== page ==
Sawdust and Wood Waste
Enormous piles of wood chips and sawdust.

The tremendous amount of waste wood and sawdust generated by the lumber industry is a potential alternative energy source.

Mitch Kezar/Getty Images

This idea might sound outlandish - how could we generate enough sawdust to generate a useful amount of energy? The average U.S. saw mill processed 7.1 million board-feet of lumber in 2001 alone [source: Bowe, et al]. Multiply that by the number of mills worldwide, and we're talking about a lot of sawdust.

All the waste material from industrial wood processing is generally discarded, and we're talking tons of wood waste here. Some of it's reprocessed into particle board or into wood pellets for stoves, but there's still a lot of unused waste wood out there. When left to rot, wood waste is actually an environmental hazard that generates methane, a harmful greenhouse gas.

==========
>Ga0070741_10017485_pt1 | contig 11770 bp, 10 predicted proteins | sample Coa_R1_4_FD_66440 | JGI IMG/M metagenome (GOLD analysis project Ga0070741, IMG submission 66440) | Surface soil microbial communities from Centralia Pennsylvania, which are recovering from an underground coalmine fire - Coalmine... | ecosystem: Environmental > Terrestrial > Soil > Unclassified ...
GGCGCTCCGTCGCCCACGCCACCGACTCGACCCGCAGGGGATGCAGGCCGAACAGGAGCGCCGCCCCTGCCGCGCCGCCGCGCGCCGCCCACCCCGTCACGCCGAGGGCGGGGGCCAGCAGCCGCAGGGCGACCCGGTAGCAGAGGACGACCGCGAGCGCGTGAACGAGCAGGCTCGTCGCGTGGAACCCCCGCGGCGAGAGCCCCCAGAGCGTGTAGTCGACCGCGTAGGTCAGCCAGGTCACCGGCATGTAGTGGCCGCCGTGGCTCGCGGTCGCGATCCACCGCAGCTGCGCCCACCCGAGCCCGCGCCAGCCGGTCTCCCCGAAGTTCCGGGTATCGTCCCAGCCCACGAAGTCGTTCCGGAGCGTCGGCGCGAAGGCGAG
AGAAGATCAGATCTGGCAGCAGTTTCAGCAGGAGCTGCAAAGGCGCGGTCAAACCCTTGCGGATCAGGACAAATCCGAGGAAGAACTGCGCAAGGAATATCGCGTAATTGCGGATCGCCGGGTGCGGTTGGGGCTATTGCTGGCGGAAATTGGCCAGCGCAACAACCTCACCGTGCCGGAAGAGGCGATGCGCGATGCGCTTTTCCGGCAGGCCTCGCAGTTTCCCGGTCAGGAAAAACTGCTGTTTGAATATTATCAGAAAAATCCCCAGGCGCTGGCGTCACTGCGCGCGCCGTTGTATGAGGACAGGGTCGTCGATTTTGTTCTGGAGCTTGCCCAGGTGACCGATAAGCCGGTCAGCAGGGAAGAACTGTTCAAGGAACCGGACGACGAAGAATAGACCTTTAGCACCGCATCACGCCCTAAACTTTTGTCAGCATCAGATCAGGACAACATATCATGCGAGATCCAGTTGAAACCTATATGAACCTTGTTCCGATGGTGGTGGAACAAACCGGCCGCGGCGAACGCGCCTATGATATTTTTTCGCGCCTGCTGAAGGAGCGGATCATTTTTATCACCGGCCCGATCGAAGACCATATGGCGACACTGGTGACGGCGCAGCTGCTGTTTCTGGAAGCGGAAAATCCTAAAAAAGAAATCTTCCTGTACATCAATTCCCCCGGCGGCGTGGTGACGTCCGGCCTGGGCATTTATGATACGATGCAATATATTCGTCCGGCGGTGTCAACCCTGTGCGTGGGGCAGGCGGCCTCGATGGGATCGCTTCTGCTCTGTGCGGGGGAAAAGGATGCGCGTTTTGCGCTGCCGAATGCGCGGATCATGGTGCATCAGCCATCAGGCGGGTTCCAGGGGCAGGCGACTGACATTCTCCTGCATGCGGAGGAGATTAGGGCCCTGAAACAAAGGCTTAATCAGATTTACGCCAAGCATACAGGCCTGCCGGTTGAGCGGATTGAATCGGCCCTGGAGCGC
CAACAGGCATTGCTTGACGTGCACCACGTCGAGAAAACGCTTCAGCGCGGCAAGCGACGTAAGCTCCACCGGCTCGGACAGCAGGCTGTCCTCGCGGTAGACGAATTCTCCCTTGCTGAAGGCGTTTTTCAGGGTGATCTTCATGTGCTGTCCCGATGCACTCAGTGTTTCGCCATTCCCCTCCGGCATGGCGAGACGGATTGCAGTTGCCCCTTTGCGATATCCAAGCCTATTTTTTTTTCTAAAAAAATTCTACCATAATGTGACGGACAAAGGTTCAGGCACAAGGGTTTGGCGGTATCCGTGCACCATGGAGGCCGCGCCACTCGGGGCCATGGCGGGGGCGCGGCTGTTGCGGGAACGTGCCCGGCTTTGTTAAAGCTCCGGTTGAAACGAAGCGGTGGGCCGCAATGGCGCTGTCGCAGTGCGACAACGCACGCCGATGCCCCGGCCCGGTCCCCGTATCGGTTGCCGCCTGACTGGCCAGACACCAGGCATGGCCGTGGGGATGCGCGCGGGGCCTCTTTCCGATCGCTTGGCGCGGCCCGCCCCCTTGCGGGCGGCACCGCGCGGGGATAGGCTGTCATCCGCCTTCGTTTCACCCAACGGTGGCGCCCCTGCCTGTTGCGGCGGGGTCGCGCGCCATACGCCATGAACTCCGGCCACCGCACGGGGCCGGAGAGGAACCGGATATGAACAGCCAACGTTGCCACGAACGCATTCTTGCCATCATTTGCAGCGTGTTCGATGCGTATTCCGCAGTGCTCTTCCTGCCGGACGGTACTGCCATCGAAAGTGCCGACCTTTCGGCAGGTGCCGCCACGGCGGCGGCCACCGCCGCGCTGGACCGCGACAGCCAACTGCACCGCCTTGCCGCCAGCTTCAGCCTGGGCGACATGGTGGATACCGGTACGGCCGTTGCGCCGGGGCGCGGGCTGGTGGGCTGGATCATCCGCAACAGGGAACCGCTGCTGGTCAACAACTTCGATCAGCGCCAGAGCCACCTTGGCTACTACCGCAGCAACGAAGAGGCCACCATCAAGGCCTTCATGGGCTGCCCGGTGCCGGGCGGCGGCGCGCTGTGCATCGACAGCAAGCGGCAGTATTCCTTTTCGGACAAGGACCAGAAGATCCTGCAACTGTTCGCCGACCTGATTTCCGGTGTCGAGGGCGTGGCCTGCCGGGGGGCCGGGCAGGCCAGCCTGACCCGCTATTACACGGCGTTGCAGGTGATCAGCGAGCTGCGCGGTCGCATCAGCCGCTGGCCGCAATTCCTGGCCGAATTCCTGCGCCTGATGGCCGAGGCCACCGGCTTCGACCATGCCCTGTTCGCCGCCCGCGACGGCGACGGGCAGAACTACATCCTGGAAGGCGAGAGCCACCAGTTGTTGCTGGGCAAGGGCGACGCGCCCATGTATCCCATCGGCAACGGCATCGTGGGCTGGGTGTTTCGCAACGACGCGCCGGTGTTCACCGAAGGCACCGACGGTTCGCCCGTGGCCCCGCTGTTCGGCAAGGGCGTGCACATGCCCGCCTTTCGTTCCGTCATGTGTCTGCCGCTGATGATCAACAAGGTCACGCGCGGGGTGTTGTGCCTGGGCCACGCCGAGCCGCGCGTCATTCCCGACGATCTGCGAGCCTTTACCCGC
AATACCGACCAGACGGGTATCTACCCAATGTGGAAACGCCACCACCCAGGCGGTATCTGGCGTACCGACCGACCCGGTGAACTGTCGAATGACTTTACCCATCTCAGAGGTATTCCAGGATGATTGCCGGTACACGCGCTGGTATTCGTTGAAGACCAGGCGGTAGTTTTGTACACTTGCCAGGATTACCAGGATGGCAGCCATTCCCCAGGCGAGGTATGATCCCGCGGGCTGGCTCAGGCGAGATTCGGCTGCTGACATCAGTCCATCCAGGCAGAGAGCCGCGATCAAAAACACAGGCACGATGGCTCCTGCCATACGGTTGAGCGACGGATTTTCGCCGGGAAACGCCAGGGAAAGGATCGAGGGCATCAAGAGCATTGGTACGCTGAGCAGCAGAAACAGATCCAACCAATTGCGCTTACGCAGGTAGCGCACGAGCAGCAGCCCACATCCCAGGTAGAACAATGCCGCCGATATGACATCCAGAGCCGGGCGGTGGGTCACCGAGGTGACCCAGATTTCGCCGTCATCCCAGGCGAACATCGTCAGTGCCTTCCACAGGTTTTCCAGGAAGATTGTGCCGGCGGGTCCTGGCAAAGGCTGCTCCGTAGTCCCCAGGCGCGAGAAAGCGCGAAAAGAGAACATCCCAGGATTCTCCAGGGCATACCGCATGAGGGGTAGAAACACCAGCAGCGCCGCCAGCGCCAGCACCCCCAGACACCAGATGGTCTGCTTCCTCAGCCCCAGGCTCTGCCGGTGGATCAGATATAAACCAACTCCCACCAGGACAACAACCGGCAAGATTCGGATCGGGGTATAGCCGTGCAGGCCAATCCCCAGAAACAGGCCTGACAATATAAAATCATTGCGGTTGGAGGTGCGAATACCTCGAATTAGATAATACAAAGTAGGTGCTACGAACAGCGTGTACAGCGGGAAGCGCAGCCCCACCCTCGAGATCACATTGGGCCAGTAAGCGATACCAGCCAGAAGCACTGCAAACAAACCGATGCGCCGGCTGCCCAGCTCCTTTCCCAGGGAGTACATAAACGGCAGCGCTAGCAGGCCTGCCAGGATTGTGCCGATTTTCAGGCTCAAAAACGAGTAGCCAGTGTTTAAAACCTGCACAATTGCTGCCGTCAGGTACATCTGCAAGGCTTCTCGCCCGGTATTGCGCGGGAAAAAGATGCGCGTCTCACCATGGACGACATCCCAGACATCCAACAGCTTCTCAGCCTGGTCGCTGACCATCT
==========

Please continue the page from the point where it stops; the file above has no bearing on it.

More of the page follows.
One solution is to ship the sawdust to a power plant designed to burn it. The heat is used to generate electricity. The idea is more than feasible, it's already in practice -- a 14-megawatt wood waste power plant is being built in Nigeria. Sawdust from nearby mills will be shipped to the plant, and the electricity generated will in turn be used to power the wood mills, with enough energy left over to sell to the national power company [source: Energy Resource].

The next alternative fuel idea will probably make you wrinkle up your nose, but Canada is willing to give it a go. Why shouldn't you?